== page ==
These questions are powerful, but they are only the beginning.  Getting them to produce impact takes time and consistency.  If you ask these questions and nothing happens later, the employee might have a short-lived buzz that soon becomes disappointment.  It’s through the regular and consistent attention you give to the employee’s learning that the employee sees your continuing commitment.    Attention doesn’t have to mean that the employee’s development becomes a big preoccupation for you.  The secret is in the consistency.  Let’s say that Bill wants to learn accounts receivable in addition to his work in accounts payable and is shadowing Sandra, the AR person.  If you ask Bill, “How is this learning going?  What have you learned lately?” from time to time, that shows that Bill’s development remains on your agenda.   With simple and quick questions like this that demonstrate your interest, you are encouraging Bill’s development which will make him a more skilled Accounting professional and give you more flexibility and bench strength in AR.  Most learning these days is of this type – learning in bite-sized chunks that takes place while the work is going on.  Your attention to Bill’s learning doesn’t have to take more than a few minutes, perhaps once or twice a month, but he needs to see it.   And here is the key – when Bill sees you consistently interested in and encouraging his development, chances are good that he will respond by applying discretionary effort – going above and beyond expectations.  If you invest in Bill, he will likely want to return the favor by investing in the organization through great performance. 

If this has been going on for some months and you look at yourself in the mirror, you can see that your relationship with Bill has changed.   Now imagine if you did this with every employee – took a few minutes here and there to more deliberately support them in their development.  What kind of impact would this have on your business unit’s overall performance?   How would your employees respond?  Would there be a noticeably different feel to the working environment?  Does this subtly different treatment of employees have a ripple effect?  Have any of the changes resulted in improved employee participation or motivation? Bottom line, positive changes should take place, and over time, help you, as the manager, improve overall performance for your department.  Improvements like these get noticed and your career as a manager will also benefit!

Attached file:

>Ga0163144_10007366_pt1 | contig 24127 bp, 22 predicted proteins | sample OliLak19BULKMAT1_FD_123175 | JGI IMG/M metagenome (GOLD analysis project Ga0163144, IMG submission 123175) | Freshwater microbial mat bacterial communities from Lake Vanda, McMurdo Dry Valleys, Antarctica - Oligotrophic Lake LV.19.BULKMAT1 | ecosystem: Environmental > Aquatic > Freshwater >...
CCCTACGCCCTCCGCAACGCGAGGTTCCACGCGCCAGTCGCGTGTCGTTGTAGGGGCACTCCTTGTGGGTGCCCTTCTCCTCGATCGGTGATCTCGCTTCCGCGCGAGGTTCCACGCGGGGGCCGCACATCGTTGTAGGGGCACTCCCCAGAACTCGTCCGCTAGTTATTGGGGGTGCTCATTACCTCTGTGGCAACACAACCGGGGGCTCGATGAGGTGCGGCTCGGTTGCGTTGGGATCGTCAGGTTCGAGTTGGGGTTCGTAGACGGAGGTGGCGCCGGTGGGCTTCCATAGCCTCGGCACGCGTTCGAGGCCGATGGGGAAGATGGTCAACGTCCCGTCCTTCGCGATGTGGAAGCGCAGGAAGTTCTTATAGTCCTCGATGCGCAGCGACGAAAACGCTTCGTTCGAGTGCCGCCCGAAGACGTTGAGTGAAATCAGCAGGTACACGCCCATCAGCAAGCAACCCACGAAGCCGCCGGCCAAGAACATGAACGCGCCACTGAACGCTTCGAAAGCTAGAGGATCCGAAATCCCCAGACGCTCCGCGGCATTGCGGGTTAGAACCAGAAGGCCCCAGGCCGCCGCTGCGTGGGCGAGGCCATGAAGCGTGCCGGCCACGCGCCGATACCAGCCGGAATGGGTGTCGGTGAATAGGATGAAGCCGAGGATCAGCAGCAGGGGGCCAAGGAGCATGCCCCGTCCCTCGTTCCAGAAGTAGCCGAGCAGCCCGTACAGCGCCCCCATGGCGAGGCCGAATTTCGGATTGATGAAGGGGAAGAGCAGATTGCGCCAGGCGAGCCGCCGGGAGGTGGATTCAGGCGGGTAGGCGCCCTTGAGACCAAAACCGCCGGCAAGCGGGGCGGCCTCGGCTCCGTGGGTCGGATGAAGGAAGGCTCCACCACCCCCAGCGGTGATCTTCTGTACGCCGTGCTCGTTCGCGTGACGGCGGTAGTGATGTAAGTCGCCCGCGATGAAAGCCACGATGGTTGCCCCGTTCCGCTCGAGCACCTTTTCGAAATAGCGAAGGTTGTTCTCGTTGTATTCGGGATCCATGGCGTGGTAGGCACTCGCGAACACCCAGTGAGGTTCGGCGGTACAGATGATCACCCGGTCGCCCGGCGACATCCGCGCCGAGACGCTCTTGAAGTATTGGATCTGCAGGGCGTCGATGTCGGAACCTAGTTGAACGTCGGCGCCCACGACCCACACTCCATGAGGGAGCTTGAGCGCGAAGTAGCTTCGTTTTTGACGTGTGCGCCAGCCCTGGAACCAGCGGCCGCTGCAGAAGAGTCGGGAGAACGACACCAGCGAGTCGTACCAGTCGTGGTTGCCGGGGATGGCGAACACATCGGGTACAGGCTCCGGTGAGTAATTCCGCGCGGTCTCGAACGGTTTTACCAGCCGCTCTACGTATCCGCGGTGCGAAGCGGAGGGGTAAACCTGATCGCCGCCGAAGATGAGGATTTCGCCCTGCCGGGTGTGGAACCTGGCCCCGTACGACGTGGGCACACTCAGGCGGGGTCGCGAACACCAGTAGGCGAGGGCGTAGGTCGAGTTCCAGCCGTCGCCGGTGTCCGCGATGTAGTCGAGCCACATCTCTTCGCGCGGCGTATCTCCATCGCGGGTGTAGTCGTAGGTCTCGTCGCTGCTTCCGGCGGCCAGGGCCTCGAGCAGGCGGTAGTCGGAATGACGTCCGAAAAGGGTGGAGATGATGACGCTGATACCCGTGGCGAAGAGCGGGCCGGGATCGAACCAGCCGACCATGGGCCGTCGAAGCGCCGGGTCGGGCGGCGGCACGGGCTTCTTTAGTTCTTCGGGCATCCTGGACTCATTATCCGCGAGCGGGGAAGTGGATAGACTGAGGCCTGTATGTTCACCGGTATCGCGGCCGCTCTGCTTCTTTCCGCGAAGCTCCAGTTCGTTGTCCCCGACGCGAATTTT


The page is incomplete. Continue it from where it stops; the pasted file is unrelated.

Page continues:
We believe that, over time, you will notice a real impact for the better.  Here is a friendly challenge.  We are asking you to try what we were describing on for size:   Ask your employees, one at a time, these three questions or other similar ones, listen to what they are asking for, deliver on your promises and become more intentional and consistent in making development a regular part of the business.  Then let’s see what happens.  What kind of impact is this having?  Are you seeing a ripple effect?  Are you seeing yourself differently as a manager? 

You’ve heard the expression, “Don’t wait for City Hall.”  Well, it applies here too.  Positive change doesn’t necessarily need senior management declarations (this might help, though) or a lot of fanfare.  It can also start with you.  If you start taking steps to make this simple change happen in your workplace, we would like to hear from you.  When a few months have gone by, write to us about what you are doing and the changes you are noticing.  As we gather feedback from various organizations about this experiment, we will publicize the results.  Your participation will benefit your team and your organization but if we share what you are doing and learning more widely (names withheld, of course), the benefits will be far greater.  You can learn from other managers in other organizations, and they will learn from you.  Have a great 2019!

If you would like to learn more about key questions and conversations your managers can have with their employees contact us to learn more. Helping managers drive higher performance and improved business results is what we do. Contract us at

We look forward to hearing from you.